It was bound to happen. While I was researching a story on brand new homes, a builder told me the newest trend in kitchens is all white appliances. Next, we will return to kitchens with white walls, white countertops and mottled red linoleum floors, like the ones I remember from my childhood in the 1940s. Back then, kitchens were white and bathrooms were white. No decisions were necessary, except to call the painter every five years or so and request another coat of white paint.
Decorators, not to mention interior designers and color specialists, were unknown. The heartbreak of picking a passe countertop material didn't keep anyone awake, and today's bewildering choices in security systems, electronic switchboards and window types simply didn't exist.
I don't know if the international color cartel had yet been established, but I don't think so. That's the global design group that now meets every few years to decide which will be the next hot colors for cars, clothes, fabrics, appliances, and all kinds of other consumer items. That way, everyone on earth is subliminally conditioned to feel their serviceable consumer items are outdated because they are the "wrong" colors.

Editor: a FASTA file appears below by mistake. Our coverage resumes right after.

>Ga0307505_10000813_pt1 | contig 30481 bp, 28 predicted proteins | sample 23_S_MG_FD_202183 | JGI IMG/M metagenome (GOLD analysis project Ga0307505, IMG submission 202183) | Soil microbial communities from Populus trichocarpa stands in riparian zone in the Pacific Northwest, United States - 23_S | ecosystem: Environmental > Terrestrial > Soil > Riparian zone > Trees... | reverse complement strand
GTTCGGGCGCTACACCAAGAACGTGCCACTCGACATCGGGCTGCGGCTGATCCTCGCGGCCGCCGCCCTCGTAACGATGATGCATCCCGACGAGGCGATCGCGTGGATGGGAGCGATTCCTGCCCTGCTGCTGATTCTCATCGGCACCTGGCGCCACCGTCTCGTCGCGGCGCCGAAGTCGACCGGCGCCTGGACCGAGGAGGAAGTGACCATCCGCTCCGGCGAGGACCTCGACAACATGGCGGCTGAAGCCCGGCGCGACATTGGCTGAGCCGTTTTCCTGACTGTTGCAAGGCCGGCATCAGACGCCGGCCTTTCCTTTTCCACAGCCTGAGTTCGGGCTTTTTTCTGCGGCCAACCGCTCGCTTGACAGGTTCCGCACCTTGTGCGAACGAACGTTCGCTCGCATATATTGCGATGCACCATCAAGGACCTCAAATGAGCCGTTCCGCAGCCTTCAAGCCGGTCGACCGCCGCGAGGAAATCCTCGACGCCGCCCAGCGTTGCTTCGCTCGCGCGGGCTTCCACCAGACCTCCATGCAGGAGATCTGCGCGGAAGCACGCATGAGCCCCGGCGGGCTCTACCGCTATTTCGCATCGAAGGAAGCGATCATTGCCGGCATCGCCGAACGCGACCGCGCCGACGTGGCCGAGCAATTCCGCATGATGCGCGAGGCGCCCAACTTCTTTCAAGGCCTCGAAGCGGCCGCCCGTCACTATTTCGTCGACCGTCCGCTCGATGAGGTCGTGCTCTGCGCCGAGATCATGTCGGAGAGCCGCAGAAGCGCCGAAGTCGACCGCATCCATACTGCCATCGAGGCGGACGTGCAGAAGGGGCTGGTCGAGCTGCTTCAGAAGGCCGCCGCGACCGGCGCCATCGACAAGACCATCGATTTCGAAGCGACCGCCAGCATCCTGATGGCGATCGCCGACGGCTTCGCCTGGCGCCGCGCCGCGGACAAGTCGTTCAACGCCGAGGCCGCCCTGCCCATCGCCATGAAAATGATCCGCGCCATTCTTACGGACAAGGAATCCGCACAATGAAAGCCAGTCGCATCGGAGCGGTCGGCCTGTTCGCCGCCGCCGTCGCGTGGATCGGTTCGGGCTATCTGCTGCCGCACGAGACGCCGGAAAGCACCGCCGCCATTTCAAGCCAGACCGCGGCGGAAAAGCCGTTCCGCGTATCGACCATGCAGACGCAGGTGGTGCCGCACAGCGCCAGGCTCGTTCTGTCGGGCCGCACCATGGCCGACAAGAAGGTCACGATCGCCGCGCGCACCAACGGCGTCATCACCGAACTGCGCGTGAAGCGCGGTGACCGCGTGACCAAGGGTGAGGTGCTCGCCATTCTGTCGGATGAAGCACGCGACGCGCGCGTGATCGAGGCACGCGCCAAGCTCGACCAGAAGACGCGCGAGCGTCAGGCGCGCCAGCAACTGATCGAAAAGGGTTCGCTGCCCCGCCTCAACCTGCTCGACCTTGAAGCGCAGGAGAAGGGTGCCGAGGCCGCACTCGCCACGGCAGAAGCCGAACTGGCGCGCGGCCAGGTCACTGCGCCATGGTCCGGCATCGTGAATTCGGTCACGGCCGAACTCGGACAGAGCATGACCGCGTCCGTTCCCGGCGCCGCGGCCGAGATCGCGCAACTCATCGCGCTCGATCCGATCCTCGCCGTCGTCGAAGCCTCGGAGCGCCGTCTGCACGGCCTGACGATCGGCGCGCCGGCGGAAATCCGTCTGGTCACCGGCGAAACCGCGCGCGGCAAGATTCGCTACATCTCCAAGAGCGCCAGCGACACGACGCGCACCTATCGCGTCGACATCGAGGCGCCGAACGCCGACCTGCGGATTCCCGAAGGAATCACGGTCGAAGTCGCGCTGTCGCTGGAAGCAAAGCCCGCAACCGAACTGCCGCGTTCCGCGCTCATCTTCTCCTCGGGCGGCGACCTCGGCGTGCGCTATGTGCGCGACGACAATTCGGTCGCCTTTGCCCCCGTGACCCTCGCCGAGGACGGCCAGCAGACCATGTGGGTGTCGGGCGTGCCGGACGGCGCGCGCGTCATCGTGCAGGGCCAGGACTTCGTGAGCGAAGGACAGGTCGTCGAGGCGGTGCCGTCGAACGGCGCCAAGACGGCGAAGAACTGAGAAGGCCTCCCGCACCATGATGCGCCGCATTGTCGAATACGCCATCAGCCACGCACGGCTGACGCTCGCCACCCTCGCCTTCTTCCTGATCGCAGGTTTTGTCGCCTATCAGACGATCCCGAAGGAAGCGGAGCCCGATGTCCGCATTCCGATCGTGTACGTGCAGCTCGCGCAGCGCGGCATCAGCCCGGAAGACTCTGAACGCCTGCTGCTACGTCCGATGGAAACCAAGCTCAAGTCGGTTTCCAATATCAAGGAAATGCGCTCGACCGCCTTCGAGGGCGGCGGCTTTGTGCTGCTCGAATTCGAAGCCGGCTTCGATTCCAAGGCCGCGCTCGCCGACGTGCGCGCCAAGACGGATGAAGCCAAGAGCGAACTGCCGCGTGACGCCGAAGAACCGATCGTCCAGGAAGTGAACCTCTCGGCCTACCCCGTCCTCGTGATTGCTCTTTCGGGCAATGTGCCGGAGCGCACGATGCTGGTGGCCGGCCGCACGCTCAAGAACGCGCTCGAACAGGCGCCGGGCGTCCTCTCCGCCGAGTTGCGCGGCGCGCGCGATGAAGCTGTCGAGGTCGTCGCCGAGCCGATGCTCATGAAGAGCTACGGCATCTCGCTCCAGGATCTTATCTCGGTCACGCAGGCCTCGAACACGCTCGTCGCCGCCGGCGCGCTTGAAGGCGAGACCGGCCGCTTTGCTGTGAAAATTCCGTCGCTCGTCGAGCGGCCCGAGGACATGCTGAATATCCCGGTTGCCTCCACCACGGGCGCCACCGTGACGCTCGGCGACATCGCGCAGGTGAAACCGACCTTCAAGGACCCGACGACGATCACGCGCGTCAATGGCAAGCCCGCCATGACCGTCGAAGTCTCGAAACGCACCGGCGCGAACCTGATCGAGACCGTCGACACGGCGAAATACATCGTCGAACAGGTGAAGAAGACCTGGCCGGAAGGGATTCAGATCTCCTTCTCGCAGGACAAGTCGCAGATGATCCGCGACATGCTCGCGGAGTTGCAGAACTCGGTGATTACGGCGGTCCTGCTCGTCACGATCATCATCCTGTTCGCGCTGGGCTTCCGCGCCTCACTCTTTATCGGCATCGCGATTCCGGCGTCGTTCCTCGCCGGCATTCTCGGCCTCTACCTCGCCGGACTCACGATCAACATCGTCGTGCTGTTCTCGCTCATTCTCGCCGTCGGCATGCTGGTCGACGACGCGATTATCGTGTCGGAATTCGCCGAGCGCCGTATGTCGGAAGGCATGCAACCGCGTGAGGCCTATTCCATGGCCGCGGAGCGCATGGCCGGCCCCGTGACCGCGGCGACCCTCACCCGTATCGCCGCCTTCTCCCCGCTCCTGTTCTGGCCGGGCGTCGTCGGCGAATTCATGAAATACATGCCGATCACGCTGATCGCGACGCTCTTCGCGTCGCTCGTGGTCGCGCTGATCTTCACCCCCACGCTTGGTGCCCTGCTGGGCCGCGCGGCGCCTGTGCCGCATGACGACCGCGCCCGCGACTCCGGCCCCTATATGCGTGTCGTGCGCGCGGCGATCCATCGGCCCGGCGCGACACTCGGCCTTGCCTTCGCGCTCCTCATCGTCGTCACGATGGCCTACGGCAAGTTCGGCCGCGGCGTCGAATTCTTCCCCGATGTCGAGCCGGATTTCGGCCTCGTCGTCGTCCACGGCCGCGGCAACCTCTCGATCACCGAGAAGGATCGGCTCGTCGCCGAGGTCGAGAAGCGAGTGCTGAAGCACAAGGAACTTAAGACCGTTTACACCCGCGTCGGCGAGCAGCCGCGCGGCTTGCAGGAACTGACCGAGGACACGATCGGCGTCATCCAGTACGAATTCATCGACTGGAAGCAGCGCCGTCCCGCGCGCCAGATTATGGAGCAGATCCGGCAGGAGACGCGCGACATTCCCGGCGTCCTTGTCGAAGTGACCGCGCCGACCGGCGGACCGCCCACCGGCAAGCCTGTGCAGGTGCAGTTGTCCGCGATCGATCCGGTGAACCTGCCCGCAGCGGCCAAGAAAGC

The challenge to today's builders, decorators and consumers is to guess which home building materials, fabrics, carpets, plumbing fixtures and appliances will look reasonably OK as long as possible. At today's prices, no one wants a new home to look dated anytime soon. Perhaps that's why architectural "oldies but goodies," like classical columns, sweeping central staircases, paned windows and serious chandeliers are back in fashion.
Of course, the cycles of what's "in" and what's "out" have been spinning for thousands of years. Our brains enjoy savoring new twists on old themes. Besides, each new generation has to separate itself from the previous generation, preferably with shocking or outrageous design themes.
But just for fun, I decided to make my own personal list of colors and designs I've never yet grown tired of, my personal classic. I'm pretty conservative; no doubt your own list will differ, and I'd be interested to hear your choices.
Here are some of my favorites: white plumbing fixtures and appliances; white, black, navy blue and dark green cars; shingled houses and shingled or tiled roofs; red terra cotta tiled floors; black and white marble tiled floors; white tiled bathrooms with tiny black, dark green, aqua or medium blue tiles here and there; white towels; white table cloths and napkins; braided hair; women's hair in a bun with little wisps of hair artfully escaping around the face (I've never dared to try this myself); dark green or dark red front doors.
In fabric, my choices for "keepers" are velvet in very deep, plain colors (not burned out in random patterns), paisleys from India or Provence, certain flowered and striped cotton chintzes, striped cotton ticking and animal prints.
Barnes covers home and garden stories for the Town Crier.